A state change from (0, 1) to (1, 1) occurs when the address in an FLDENV instruction and the snoop address in register 120 are a match (is-- fldenv && is-- match). The state change from (1, 1) to (0, 1) will occur upon the execution of an FNSTENV instructions (is-- fnstenv). State (0, 1) becomes (0, 0) upon the occurrence of a save instruction (is-- fnsave), while the state change form (0, 0) to (0, 1) occurs when a store environment instruction is executed (is-- fnstenv).

State (0, 0) will be maintained when the instruction is a store environment (FNSTENV) and the address encoded in either of a corresponding restore instruction or load environment instruction (FRSTOR, FLDENV) matches the address in the snoop register {!(is-- fnstenv ∥ (is-- match && (is-- frstor ∥ is-- fldenv)))}.

State (1, 1) will remain unchanged when the instruction is a save state or save environment instruction (FNSAVE or FNSTENV), {!(is-- fnsave ∥ is-- fnstenv)}.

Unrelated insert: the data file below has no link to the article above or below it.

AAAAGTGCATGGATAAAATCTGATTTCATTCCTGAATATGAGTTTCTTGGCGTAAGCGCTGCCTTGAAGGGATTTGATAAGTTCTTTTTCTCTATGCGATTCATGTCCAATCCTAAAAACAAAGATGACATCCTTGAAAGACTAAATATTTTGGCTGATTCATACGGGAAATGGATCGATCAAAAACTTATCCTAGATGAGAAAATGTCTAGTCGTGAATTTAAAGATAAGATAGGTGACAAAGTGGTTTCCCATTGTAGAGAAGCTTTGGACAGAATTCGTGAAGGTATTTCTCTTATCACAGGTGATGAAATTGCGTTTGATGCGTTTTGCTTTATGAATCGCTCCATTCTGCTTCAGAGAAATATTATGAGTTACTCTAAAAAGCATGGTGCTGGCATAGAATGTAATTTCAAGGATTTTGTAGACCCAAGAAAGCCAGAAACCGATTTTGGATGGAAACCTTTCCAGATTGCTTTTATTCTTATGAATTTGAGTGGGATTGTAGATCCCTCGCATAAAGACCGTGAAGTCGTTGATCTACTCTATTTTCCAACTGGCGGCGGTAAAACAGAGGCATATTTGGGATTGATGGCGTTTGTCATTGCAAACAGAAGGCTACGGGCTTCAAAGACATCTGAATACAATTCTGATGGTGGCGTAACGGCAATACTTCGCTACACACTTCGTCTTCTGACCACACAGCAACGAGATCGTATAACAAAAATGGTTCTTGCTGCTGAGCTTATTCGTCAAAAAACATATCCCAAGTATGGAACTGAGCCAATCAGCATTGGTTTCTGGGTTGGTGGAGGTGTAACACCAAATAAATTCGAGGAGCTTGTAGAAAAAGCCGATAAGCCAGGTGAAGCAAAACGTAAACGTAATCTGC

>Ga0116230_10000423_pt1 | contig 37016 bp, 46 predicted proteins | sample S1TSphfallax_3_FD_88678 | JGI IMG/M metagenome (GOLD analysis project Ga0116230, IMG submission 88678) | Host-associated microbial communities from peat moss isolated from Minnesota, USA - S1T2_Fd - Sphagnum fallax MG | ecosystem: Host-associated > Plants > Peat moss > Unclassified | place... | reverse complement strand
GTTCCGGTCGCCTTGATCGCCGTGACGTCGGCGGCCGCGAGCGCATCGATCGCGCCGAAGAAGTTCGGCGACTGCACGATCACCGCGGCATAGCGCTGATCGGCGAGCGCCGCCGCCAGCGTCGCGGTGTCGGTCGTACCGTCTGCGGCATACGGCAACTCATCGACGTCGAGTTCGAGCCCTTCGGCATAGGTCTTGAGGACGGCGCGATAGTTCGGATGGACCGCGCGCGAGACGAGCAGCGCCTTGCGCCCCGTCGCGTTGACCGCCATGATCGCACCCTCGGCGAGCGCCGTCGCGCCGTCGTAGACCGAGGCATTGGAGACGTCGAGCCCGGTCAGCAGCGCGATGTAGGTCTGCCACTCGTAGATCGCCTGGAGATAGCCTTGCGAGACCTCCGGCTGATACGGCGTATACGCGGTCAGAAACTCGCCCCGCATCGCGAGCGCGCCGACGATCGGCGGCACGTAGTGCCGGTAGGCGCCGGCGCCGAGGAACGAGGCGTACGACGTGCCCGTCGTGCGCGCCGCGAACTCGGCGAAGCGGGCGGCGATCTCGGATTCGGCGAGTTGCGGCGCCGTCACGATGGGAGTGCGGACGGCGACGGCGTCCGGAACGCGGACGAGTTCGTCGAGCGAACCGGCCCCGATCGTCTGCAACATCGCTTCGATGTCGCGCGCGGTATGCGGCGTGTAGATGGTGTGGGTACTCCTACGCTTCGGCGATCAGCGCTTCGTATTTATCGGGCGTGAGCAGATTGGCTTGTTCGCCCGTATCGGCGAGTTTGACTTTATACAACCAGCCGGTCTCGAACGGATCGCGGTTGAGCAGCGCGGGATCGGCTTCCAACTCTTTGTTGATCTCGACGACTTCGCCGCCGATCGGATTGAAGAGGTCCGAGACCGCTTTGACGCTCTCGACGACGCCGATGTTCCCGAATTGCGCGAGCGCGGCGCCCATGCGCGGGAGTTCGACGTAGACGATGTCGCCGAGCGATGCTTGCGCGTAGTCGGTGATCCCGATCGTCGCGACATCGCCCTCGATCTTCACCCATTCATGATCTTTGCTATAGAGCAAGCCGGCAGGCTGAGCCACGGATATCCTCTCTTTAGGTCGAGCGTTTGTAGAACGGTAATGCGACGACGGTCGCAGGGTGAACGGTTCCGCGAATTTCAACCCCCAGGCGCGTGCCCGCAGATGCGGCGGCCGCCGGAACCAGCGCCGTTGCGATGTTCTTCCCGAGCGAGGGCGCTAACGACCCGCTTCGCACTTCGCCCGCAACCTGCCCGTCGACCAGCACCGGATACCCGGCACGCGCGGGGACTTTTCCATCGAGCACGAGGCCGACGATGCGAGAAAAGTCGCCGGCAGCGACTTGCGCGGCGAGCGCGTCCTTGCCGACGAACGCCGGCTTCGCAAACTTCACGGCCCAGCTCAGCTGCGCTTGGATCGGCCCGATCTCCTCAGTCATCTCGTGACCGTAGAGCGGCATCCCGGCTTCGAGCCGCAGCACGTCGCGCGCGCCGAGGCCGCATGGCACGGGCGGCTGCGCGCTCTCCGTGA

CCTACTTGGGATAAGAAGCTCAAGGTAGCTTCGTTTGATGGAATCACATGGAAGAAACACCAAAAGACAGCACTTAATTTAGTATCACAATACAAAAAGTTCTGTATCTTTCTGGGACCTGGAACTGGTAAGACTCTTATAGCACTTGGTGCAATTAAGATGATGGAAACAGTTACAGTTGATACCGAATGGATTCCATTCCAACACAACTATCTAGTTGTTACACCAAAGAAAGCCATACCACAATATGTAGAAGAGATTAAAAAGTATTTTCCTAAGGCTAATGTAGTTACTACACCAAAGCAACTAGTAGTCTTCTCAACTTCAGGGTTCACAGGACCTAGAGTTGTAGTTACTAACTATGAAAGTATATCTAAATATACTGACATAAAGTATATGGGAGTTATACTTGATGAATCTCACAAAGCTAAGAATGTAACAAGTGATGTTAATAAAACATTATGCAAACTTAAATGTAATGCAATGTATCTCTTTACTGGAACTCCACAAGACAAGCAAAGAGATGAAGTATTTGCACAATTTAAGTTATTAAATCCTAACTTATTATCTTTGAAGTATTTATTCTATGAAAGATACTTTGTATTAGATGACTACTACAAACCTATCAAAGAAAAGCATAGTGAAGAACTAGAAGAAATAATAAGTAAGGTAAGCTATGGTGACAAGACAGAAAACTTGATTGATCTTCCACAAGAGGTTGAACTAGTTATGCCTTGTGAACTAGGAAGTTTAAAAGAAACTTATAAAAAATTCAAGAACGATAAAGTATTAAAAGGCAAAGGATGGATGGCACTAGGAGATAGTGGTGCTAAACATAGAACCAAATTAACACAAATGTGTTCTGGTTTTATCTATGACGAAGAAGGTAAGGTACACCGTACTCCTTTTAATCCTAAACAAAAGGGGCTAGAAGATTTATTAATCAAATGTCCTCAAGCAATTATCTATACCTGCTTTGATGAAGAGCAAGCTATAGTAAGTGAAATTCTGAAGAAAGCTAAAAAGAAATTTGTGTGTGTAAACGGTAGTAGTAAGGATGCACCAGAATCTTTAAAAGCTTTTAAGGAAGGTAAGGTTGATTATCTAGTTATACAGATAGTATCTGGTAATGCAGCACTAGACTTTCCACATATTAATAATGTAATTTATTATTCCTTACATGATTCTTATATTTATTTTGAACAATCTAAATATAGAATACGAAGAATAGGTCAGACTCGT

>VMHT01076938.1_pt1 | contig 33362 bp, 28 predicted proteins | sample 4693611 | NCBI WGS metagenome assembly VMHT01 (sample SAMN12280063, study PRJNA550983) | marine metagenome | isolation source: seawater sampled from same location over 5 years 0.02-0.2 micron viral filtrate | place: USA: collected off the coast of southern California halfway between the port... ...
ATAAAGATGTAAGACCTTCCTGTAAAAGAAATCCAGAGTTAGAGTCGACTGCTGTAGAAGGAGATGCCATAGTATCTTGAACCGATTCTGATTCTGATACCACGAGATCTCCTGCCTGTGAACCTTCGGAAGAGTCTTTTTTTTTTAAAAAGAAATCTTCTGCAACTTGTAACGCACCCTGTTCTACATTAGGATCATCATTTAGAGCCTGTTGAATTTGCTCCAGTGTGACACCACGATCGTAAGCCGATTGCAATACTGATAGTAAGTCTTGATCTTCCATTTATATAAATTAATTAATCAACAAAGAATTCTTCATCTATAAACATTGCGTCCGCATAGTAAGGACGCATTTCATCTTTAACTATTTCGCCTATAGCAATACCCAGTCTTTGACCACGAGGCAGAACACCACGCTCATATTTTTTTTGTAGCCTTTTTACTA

Finally, state (0, 1) will be unchanged when the save instruction is being executed (FNSAVE) and the encoded address in a load environment (FLDENV) instruction matches the address in the snoop register 120 {!(is-- fnsave ∥ (is-- fldenv && is-- match))}.

Some examples of the operation of a microprocessor implementing the present invention will now be described. For these exemplary scenarios, it is noted that programmers do not have to follow the memory stack model of the Intel architecture. Under the memory stack model, the instructions FNSAVE/FRSTOR or FNSTENV/FLDENV, appear in pairs. The inner most store always being followed by a load retrieving data from the store address.

In these examples, the following notations will apply: (1) Snoop Reg. for the Snoop Address Register; (2) ENV ptr for ENV pointer; (3) ENV drt for ENV dirty bit; (4) REG ptr for REG pointer; (5) REG drt for REG dirty bit; (6) What Happened means that when something in this column happened, its results to the Snoop Reg., ENV ptr, or the like will be recorded on the corresponding row; (7) Load from Memory indicates the source of the image being loaded, "No" means the image is loaded from internal private registers (restored from the shadowed register set) and "Yes" means the image is loaded from memory; (8) "X" means the value is "don't care"; and (9) [Address] means that the symbol inside the brackets [ ] is an address.

The first example will follow the previously described memory stack model:

EXAMPLE 1